The following is excerpted from the book To Tell The Truth… Ethics Unwrapped. We will continue to provide excerpts from the book in future posts. In the meantime you may wish to read the entire book (?!)
ETHICS: PRIVILEGES, VALUES and RULES
Society does not persuade us to be perfect, only to “go along to get along” for the good of the many. In fact, society and its laws persuade us to be alike, not unique, because it is easier to deal with, and regulate, similar entities. It is within this framework, not ethics, that our society’s rules and laws are written: just accept society’s values and obey its laws, and everyone will get along.
GROUP PRIVILEGES, VALUES and RULES
Any society needs a system of rules within which its members can operate to the general benefit. These rules are founded in its values and articulated in its privileges and laws. But while the rules of all successful societies including our own may begin in ethics and are adapted to the society’s needs and wishes, it’s in the adaptation that ethics suffers.
Our own rules trace their origin to a paramount need for freedom. Our own positive law began with a Declaration of Independence empowered by a Constitution written by individuals with a strong ethical and moral base “in order to form a more perfect union.”
Drawing upon the experience of past cultures and societies in order to weave the strongest, most equitable and serviceable fabric possible at the time, a document creating a republic representing the best the world had to offer was codified in a few short pages by an unusual group of dedicated individuals. Its first ten amendments spelled out what the government was not empowered to do with regard to its citizens—this Bill Of Rights clearly maintains the primacy of the individual. While not perfect (it was known not to be, hence the modifier more to the absolute perfect), it was a job well done that has served admirably.
It may be of interest to note at this point that “these truths that we hold to be self-evident”: life, liberty and the pursuit of happiness, are precisely that—truths, givens, underpinnings of morality.
But even the law of our own society, arguably a high-water mark of the world’s civilizations, does not apply globally. Other societies and cultures are free to exist and govern as they please. Enlightened as it may be, our society cannot intrude on others at its option (it’s a group, after all). Nor is it empowered to go beyond its own limits, even within itself.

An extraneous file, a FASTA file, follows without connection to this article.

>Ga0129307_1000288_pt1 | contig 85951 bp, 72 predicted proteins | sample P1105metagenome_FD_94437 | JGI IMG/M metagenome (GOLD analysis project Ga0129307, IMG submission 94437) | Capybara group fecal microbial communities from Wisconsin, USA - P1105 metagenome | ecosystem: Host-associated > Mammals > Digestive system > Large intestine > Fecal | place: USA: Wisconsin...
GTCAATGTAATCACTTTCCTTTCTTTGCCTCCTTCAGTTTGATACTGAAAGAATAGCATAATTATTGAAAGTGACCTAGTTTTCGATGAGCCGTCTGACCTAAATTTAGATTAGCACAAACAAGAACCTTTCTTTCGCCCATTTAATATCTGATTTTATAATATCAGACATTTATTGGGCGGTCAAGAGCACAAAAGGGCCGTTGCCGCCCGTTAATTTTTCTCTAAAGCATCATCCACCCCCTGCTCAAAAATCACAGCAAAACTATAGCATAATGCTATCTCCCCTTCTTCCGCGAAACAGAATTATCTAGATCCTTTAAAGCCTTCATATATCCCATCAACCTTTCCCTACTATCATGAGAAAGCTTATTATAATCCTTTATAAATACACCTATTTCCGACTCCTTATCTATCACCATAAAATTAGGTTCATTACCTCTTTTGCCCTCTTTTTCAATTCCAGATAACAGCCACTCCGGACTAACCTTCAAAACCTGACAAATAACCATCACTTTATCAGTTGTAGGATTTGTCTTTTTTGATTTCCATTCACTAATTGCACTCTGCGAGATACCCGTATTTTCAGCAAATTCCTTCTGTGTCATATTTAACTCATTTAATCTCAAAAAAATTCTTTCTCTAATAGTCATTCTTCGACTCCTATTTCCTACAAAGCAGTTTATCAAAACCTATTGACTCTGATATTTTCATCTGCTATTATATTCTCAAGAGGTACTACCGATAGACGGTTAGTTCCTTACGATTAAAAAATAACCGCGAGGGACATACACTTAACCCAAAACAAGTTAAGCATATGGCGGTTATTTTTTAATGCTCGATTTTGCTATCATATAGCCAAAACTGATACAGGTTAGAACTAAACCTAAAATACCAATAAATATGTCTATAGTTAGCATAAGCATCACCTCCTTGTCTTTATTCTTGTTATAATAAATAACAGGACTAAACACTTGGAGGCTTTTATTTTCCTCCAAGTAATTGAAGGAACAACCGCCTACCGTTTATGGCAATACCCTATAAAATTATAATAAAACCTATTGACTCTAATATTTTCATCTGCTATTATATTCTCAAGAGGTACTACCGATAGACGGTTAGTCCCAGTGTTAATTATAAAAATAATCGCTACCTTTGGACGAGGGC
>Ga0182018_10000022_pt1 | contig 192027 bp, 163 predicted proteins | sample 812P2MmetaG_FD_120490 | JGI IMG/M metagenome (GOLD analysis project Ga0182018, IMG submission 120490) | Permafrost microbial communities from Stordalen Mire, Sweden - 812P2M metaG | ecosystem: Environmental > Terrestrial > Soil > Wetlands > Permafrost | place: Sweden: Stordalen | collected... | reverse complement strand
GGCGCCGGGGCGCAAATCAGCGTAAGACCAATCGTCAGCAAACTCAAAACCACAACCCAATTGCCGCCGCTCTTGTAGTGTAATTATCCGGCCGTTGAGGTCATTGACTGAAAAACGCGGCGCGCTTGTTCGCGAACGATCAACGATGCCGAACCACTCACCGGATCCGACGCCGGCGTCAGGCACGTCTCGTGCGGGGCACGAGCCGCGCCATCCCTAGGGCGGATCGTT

The point is that any group—our society included—has limits even within itself beyond which it may not dictate what its members may or may not do. Ethics—truth—is one of these. No group, however well-intended, may tamper with truth or define it in any way other than the absolute. Furthermore, while our society may pass laws that ignore or disregard truth even if these laws would benefit that group, those laws cannot stand within the whole of mankind, and therefore cannot apply to mankind or its members across-the-board. And no matter to how many or varied the groups we “belong”, each of us is a member of humanity first, and First Principles trump all others.
The conflict only can be resolved by the individual, who stands at the very center of it. In fact, you control it by virtue of your humanity and innate ethics. Any society or government is limited in its powers by its own laws, and no society or government may ethically exceed these powers regardless of its wishes. Neither society nor its governments can prevail against mankind or the ethical individual.
The individual has certain powers by virtue of his humanity, not to mention those granted by law. When there is a conflict, the individual must look beyond his privileges (granted by the group) to his rights (granted by his very being), and he is not only empowered but obligated to resolve the conflict in the interest of mankind. If the conflict involves ethics, there is no contest. Ethics is the only choice.